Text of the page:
# Homework Help: Invariance of c puzzle

1. May 6, 2010

### stever

My friend is moving in my inertial frame and receives light in the two directions parallel to her movement: from behind and from ahead. The photons that reach her travel at c in my frame, so I presume they will approach my friend at different speeds (as I view it): faster from ahead and slower from behind. But we know from SR that my friend would measure all photons to be moving at speed c. Explain (away) the seeming contradiction so that the photons coming from behind and in front both measure at c on board her frame.

2. May 7, 2010

### D H

Staff Emeritus
Thread moved to the Homework Section

Why do you think there's a contradiction? What do you think the answer is?

3. May 7, 2010

### stever

Are you saying you cannot see a contradiction?

To this puzzling question I have no answer. I have been looking for the answer for 25 years and have yet to see it?

I would like to know where the people are who can answer this question.

4. May 7, 2010

### D H

Staff Emeritus
It only seems contradictory because you have certain expectations based on living in a slow-moving world regarding how velocities add. You are assuming that the same rules pertain at very high velocities. They don't.

For example, suppose a police officer driving 80 mph detects someone via radar going 30 mph faster than the police car. We assume that this can only mean that the speedster was going 110 mph. That isn't exactly correct. The speeding car is going 109.99999999999941 mph relative to an observer who is standing still on the side of the road. No radar can measure that tiny, tiny difference of 5.9×10-13 mph. As far as we are concerned, the speeding car is going 110. In the example above, if you replace the cars with spaceships and change the speeds from 80 mph and 30 mph to 0.8c and 0.3c, the combined speed 0.887c rather than 1.1c.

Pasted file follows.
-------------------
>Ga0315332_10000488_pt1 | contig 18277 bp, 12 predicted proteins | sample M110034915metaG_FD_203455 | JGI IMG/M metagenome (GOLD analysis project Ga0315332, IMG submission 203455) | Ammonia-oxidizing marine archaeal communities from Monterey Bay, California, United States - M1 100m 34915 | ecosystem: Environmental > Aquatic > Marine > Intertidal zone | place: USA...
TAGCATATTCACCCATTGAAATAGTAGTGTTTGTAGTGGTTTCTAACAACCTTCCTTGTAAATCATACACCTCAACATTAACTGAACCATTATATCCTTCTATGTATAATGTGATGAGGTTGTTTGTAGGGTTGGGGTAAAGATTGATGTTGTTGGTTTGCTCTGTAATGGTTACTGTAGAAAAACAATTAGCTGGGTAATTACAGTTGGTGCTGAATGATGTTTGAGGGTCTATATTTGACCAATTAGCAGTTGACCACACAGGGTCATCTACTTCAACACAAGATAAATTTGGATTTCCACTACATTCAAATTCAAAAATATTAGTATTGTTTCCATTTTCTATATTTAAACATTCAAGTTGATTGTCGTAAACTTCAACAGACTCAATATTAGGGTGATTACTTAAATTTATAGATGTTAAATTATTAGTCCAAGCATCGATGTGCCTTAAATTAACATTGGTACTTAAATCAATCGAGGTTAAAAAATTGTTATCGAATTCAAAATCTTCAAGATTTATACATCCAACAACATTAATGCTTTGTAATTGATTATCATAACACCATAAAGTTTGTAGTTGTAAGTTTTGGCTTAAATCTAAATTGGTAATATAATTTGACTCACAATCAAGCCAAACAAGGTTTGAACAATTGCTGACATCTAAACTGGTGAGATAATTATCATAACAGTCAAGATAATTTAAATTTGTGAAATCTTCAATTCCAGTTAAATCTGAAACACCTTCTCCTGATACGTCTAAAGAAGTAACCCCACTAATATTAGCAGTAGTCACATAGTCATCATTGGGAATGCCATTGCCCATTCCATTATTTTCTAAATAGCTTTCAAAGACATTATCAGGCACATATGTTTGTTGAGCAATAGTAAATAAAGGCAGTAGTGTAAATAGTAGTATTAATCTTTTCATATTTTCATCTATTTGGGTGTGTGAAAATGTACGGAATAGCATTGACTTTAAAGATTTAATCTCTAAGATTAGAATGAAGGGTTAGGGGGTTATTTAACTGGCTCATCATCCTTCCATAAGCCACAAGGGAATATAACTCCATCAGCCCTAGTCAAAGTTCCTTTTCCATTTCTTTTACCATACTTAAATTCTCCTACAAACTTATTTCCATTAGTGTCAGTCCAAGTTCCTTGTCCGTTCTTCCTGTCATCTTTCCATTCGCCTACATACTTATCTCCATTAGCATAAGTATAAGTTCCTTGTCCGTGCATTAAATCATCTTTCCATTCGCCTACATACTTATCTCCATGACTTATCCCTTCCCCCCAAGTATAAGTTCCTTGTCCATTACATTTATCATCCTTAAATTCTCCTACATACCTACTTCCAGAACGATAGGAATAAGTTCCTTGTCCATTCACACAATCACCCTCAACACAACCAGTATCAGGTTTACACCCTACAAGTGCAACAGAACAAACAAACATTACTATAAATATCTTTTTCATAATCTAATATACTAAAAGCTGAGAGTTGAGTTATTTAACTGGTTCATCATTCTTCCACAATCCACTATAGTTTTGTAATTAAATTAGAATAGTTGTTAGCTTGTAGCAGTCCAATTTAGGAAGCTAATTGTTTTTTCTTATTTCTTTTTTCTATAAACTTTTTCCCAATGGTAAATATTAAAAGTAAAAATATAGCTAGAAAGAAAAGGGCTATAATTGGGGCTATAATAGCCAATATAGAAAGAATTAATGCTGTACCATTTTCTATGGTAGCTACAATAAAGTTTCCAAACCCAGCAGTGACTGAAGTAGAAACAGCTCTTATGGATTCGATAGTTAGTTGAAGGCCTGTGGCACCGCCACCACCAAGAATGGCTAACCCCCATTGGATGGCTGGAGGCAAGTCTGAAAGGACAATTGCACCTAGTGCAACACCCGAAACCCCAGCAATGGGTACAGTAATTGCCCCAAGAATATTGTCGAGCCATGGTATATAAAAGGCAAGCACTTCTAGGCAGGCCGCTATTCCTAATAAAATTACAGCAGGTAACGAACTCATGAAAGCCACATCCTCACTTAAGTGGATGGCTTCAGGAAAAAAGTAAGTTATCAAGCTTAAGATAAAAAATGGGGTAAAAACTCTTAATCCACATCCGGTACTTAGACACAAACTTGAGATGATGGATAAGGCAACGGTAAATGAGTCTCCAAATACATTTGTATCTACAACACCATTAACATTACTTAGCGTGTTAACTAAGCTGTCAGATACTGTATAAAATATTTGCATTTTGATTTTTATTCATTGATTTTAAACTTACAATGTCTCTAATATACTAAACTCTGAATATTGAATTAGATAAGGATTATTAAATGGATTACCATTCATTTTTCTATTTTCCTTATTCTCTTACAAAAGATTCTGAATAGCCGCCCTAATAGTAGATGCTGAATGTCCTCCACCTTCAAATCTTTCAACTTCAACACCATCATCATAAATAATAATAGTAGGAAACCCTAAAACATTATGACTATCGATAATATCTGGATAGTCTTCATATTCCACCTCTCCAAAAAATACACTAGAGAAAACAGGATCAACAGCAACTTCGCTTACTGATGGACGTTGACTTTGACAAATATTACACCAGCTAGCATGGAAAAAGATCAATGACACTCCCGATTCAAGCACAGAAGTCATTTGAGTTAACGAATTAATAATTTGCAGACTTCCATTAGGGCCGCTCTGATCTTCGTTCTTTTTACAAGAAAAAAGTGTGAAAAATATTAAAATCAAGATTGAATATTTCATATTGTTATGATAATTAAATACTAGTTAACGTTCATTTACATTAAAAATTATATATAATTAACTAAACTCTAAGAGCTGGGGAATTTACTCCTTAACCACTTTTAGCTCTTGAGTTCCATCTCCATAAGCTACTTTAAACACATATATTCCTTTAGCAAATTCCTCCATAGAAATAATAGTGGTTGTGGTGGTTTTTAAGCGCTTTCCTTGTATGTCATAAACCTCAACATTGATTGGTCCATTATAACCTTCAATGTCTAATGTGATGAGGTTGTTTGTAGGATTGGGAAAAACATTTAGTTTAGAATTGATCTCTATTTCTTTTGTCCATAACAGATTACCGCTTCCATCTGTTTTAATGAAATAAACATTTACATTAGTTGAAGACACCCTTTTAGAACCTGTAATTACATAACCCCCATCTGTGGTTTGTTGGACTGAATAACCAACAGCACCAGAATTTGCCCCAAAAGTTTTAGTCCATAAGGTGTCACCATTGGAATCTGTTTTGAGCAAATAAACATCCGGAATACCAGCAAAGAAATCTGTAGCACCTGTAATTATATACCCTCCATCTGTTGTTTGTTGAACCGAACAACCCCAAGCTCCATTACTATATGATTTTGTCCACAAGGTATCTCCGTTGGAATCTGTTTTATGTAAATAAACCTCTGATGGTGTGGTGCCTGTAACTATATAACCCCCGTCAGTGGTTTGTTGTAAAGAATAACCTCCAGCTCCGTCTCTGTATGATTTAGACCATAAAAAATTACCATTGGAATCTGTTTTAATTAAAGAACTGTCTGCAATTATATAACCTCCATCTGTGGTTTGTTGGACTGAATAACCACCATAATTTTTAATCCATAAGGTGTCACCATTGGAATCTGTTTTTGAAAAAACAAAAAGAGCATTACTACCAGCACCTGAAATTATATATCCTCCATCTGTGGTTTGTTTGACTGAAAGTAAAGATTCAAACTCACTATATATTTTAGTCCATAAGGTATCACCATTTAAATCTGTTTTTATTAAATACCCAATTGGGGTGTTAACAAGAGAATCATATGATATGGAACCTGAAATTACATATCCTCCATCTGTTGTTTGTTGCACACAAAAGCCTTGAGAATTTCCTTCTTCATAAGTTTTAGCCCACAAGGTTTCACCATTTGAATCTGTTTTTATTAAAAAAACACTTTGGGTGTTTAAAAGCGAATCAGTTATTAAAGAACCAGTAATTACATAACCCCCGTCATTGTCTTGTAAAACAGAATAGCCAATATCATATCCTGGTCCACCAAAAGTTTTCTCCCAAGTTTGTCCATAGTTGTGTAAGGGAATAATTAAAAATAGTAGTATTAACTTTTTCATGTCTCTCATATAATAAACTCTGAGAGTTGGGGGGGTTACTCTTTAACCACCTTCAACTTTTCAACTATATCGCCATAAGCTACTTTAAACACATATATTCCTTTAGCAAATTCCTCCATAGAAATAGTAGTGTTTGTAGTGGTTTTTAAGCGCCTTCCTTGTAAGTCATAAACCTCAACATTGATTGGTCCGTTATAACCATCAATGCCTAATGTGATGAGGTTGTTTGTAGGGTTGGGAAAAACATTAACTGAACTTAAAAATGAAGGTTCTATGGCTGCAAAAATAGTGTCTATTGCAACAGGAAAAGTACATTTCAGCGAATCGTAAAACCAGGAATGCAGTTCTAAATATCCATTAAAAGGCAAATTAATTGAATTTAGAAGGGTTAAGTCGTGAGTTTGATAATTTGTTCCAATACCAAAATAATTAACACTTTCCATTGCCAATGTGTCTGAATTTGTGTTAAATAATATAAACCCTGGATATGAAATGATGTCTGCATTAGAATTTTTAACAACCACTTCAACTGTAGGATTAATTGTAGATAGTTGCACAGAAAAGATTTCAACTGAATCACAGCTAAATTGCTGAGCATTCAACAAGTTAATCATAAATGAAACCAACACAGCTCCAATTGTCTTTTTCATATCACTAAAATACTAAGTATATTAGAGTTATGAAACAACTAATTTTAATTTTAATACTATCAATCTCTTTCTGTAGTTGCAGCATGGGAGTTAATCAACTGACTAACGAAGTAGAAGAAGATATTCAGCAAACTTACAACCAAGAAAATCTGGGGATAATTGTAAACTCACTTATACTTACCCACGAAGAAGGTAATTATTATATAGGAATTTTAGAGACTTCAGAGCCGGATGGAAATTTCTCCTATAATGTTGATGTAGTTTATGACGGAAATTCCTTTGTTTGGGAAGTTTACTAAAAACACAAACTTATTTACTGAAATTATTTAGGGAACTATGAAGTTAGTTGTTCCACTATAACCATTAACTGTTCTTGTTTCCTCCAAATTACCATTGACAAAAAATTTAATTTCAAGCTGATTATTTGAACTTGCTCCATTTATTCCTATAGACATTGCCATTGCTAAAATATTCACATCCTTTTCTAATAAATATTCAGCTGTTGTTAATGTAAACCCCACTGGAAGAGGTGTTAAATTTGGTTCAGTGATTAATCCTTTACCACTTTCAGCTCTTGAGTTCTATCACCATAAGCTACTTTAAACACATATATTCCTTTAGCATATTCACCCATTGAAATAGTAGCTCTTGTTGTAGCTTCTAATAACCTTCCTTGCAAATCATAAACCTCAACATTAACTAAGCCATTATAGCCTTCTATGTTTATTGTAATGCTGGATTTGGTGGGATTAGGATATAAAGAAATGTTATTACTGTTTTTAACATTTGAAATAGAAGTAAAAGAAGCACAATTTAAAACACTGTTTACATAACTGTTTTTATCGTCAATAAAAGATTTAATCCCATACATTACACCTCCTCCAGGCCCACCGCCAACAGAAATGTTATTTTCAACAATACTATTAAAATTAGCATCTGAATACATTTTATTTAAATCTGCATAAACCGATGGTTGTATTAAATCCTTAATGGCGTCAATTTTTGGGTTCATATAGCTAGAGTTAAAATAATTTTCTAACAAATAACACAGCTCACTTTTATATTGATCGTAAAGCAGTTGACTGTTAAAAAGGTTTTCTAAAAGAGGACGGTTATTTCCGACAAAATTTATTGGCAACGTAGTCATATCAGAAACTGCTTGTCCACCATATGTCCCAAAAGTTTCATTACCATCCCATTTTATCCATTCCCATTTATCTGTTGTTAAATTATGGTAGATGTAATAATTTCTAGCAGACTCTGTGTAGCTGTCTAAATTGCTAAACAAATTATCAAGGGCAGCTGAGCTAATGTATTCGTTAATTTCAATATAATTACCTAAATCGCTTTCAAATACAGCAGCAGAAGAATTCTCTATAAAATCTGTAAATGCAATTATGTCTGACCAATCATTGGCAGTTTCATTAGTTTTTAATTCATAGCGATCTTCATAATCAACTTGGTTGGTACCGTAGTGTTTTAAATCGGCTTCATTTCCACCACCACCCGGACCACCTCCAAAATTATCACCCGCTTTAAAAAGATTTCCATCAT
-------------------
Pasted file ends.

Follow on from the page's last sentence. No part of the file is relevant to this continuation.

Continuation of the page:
The rules that we thought were the rules of the universe are just an approximation of the true rules, and an approximation that is valid at very small speeds. What is a rule of the universe (as far as we know) is that the speed of light is the same to all inertial observers. This is a very well-observed fact.

5. May 7, 2010

### vela

Staff Emeritus
At everyday, low speeds, time and space seem to be independent. Time for me appears to be the same as time for you; similarly, we would agree on the spatial distance between two points. It turns out, though, that time and space aren't actually independent. Moving clocks run more slowly, and moving objects shrink in size. Those effects, however, only become apparent as speeds approach that of light.

Special relativity tells us that one observer's space and time dimensions are a mixture of another's space and time dimensions and that how they mix depends on their relative motion. This mixing occurs in exactly the right way so that both observers would see that a light ray moves at speed c.

6. Jun 30, 2010

### stever

These responses don't really answer the question do they?

7. Jun 30, 2010

### Hurkyl

Staff Emeritus
Here is the problem:

8. Jun 30, 2010

### DaveC426913

Well, these answers don't teach Special Relativity. They answer the question if you know SR already. You can;t learn that from a forum thread.

The simplest answer is that, at the very essence of relativity is the relativity of simultaneity. Simply put: two observers, travelling in different FoRs will have different ideas of simultaneous. One will see two events occurring simultaneously, the other will see them occurring separately.